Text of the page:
see2think

thinking with pictures

Too many pictures?

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Images have proliferated together with the mobile phone equipped with lens for still and moving pictures. Only a decade or so in the past it seemed functionally conflicted to add instamatic-quality cameras to phones. Now quality is much better and phone users have grown comfortable with leaving purpose-built cameras at home, except for specific events or picture taking projects. The upshot is that text lacking in picture comes to seem threadbare, as if the proven authorial power to Paint Pictures with Words is defunct. Not only do readers expect images to be part of any communication or declaration, but by the glut of visual information there is less power in what once was a treat or specially added expression supplemental to the text. And so I ask: are there too many pictures?
Once an elderly staffer of the city library in rural west Japan told me that color had become so common to daily experience that the older generations living in tones of wood, grass, soil and a few standard colors of black, white, browns and other natural dyes have given over to people today living in visual landscapes of neon and all sorts of plastic structures, signage, and synthetic fabrics. The result is the beauty of a blossom or the artistic forces of silkwork in kimono is lost among all the riot of colors everywhere.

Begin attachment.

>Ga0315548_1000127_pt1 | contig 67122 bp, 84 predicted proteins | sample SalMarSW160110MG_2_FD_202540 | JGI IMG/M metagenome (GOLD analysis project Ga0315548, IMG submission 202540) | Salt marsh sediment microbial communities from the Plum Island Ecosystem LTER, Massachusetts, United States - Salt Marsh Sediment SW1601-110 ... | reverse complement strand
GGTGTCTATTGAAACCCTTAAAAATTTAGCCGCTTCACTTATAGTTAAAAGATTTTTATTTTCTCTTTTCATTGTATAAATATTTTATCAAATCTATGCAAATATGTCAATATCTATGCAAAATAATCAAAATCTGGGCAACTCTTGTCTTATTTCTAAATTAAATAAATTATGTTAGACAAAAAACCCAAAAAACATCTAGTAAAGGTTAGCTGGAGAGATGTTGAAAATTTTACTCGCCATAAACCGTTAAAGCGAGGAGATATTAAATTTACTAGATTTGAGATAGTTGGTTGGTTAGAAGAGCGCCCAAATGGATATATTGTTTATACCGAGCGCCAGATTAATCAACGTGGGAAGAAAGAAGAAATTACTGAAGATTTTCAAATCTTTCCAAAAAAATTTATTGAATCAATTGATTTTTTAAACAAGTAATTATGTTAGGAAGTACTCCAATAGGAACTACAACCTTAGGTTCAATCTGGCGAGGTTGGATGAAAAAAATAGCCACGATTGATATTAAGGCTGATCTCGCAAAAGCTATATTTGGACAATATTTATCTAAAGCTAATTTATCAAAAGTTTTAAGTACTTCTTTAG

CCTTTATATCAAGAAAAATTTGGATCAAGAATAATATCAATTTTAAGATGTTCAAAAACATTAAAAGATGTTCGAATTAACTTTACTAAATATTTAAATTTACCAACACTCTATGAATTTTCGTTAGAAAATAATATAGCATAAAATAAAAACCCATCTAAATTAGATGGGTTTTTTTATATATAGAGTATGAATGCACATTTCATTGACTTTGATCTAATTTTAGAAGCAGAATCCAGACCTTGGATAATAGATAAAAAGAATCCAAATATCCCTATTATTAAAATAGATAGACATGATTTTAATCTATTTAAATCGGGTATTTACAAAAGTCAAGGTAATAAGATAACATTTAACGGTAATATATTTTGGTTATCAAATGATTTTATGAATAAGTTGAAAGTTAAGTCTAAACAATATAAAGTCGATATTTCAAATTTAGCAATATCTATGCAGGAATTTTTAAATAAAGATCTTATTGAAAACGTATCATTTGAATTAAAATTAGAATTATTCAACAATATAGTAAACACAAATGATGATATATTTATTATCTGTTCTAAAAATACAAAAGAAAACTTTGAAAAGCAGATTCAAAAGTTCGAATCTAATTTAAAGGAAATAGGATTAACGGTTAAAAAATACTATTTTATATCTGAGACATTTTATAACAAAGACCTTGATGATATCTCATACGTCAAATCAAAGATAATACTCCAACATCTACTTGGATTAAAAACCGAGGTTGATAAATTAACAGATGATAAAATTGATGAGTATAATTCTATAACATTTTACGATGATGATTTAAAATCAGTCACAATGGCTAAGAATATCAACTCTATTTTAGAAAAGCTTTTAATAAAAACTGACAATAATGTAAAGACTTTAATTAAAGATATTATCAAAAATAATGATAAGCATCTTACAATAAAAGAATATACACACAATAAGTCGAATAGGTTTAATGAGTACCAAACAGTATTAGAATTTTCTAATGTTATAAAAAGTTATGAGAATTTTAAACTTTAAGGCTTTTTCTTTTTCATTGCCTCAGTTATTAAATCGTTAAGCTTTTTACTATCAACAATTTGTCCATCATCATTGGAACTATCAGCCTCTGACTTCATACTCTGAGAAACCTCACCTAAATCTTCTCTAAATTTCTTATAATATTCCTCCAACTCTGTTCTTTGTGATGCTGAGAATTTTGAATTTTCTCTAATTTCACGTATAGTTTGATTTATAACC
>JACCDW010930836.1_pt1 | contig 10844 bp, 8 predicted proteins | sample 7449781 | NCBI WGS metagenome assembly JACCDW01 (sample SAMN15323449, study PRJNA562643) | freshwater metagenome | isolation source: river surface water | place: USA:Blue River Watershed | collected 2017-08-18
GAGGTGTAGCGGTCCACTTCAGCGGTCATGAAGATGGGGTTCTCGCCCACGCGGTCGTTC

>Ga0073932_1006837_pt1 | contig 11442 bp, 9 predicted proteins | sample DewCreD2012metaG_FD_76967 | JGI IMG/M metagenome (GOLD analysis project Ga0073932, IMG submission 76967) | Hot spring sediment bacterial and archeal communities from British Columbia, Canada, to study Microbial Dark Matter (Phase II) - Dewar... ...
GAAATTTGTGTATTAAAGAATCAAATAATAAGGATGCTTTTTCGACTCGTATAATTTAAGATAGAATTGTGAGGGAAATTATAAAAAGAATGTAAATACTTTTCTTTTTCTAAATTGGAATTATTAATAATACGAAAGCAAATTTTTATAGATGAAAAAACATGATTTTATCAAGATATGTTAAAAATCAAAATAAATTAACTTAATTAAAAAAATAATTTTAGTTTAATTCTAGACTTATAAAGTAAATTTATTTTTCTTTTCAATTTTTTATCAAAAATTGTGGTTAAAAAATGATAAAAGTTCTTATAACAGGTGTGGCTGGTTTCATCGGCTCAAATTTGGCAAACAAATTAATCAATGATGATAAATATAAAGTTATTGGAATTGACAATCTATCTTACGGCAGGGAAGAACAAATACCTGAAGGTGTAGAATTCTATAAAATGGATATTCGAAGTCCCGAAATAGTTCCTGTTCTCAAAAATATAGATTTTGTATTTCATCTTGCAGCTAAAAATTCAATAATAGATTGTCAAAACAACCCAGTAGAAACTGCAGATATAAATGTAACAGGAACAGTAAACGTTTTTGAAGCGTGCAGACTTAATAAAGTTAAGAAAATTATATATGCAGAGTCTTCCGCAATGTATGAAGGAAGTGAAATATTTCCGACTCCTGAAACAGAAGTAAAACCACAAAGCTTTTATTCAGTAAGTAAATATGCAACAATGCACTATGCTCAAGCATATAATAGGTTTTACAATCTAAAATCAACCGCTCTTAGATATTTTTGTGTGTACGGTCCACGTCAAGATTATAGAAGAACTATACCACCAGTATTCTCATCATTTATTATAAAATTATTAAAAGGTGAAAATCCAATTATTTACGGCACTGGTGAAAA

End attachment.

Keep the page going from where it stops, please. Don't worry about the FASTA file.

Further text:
Maybe the same is true of photos. Instead of savoring a single shot, black and white or in full color, we rapidly browse through dozens before anything stops us in our tracks, either by its capture of a certain glint of light, or by its arresting composition, conceptual collage, or some curiosity about its location and subject matter. What to do about de-sensitivity to visual express? Do without for a while; sort of like fasting, but in visual terms. And the practices of mindfulness (e.g. eating with focused and full mind) that Thich Nhat Hanh and other Buddhists advocate may point the way to deeper visual appreciation of one’s surroundings, including the ones that call out for photo capture and sharing and reflection by others.

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Author: gpwitteveen

Better Outreach is my aim. See www.linkedin.com/in/anthroview to know more.

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